Similarly, the literature reviewed on community-based programs reveals three important issues. First, there is ample evidence that wellness programs, like lifestyle interventions, are widely disseminated in community sites without adequate evaluation of their effect on quality of life and important health outcomes in persons living with chronic illnesses. Despite the scanty evidence that the interventions are targeted at people living with chronic illnesses, the implementation foundation for these programs does exist as reviewed in this chapter with regards to the YMCA, worksites, and faith-based organizations, especially when implemented by community health workers. For example, the YMCA has existing programs to target lifestyle interventions for cancer survivors, and it is increasingly involved with development of programs for other aging conditions such as arthritis. Given the above, there is a crucial need to utilize community sites as implementation platforms for interventions targeted at improving quality of life and other important health outcomes in people living with chronic illnesses. Second, there are little or no data on cost-effectiveness of health improvement programs at community sites other than worksites. Community-based programs tend to be sponsored by various stakeholders, which makes it difficult to assess their cost-effectiveness. Finally, reimbursement issues are also less well addressed, including the need for clarification regarding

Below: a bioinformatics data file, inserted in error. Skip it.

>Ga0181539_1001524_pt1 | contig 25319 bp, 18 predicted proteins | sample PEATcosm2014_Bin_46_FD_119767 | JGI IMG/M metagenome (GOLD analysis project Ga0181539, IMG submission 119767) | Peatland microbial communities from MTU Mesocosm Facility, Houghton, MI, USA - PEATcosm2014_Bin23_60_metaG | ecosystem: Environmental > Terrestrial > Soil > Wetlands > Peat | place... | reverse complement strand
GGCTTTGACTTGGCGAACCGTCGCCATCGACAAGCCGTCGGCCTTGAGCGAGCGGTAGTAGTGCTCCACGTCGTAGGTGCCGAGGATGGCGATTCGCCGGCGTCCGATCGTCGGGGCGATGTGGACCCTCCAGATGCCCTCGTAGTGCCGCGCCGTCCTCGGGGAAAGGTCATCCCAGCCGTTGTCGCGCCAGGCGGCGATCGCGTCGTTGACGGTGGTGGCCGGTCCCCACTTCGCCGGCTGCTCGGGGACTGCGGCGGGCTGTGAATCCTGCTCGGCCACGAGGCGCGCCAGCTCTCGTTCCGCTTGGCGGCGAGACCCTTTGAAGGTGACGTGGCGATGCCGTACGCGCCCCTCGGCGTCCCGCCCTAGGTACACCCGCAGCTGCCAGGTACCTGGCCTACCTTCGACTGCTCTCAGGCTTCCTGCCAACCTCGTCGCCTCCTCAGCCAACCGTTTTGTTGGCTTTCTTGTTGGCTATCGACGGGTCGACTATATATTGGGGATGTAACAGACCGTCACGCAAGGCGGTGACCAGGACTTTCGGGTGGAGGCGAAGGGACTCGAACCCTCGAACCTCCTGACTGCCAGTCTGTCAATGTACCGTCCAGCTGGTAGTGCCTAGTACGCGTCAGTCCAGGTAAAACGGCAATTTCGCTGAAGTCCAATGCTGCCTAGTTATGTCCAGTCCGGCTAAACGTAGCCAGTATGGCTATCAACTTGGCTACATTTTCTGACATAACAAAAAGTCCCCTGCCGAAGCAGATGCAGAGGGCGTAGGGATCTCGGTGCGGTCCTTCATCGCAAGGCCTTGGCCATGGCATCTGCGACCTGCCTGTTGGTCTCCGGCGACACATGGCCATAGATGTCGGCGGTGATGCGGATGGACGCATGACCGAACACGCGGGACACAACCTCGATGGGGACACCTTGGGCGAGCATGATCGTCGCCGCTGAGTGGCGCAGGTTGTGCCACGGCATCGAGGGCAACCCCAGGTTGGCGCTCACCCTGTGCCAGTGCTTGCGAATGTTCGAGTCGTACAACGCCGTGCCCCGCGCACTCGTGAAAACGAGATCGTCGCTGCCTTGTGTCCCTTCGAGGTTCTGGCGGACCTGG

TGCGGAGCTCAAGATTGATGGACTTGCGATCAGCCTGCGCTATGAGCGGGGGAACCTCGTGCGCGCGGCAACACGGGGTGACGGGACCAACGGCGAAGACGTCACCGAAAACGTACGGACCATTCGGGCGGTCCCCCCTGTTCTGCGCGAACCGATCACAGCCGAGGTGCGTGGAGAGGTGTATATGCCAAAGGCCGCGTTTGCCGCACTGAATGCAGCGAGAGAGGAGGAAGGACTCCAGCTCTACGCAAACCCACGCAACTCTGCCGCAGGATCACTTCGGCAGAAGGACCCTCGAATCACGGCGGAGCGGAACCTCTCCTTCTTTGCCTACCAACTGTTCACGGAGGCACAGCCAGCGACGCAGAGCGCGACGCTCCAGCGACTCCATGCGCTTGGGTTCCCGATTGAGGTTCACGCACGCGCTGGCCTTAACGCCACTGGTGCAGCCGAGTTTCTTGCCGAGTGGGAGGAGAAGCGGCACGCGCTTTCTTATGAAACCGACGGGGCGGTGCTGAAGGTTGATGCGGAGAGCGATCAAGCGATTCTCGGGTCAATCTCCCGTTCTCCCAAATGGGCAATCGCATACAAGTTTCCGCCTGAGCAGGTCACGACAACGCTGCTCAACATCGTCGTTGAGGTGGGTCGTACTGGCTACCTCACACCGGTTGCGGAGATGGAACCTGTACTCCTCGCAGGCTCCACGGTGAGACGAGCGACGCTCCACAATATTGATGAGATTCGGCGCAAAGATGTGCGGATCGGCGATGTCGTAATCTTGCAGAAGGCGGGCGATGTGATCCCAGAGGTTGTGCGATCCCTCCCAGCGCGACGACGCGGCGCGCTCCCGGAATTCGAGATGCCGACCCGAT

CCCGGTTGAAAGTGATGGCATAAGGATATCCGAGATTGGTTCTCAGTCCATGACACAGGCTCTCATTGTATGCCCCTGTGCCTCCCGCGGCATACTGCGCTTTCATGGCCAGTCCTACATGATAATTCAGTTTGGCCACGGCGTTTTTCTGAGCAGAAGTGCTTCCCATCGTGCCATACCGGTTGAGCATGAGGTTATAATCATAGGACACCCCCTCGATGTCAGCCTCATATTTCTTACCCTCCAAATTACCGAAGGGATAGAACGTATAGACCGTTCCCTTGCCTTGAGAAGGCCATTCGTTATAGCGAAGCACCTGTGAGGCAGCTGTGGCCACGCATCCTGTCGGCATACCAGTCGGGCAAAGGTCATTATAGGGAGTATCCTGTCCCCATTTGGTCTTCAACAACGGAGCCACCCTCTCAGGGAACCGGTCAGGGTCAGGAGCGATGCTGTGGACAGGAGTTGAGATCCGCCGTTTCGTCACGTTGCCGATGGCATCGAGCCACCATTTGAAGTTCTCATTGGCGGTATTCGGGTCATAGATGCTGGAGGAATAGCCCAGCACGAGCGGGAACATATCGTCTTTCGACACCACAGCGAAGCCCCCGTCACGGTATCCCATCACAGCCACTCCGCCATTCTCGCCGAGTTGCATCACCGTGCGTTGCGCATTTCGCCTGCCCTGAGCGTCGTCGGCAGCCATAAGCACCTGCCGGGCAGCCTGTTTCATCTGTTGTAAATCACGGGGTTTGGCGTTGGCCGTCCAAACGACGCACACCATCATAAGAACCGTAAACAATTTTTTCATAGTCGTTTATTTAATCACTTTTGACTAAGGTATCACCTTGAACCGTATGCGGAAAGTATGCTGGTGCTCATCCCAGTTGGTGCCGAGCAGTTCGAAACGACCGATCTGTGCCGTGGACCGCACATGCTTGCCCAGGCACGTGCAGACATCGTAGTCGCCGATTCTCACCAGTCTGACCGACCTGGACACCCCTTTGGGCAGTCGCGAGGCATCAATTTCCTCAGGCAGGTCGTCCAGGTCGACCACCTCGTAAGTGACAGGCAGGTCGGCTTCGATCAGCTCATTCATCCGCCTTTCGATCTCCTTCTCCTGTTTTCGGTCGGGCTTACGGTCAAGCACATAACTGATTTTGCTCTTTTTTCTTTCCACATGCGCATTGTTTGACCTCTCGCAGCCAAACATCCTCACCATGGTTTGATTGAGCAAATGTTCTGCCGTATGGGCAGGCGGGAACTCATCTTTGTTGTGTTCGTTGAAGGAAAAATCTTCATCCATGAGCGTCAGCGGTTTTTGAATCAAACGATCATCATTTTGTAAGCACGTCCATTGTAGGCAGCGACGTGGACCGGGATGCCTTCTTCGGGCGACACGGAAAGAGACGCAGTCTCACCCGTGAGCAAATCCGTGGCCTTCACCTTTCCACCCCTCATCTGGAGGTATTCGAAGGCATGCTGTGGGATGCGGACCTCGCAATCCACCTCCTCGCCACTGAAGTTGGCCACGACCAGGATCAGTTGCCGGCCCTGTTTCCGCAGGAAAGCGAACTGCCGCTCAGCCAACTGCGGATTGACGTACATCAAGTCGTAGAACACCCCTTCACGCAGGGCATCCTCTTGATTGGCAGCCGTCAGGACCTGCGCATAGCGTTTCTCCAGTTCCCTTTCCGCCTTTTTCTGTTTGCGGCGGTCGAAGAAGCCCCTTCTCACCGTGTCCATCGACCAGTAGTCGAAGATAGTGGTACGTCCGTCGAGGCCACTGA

sponsors of community-based care. In addition, models to align population based public health interventions with health care are largely untested. The type of payment system can have a significant effect on the effectiveness of chronic disease prevention and control services in health care systems. Regardless of the type of payment system, however, few systems provide incentives for chronic disease prevention or improvements in the health outcomes in patients with chronic illnesses. For example, memberships for YMCA clubs or other exercise facilities may be steep for some segments of the population, making generalizability of wellness programs at such sites difficult to interpret.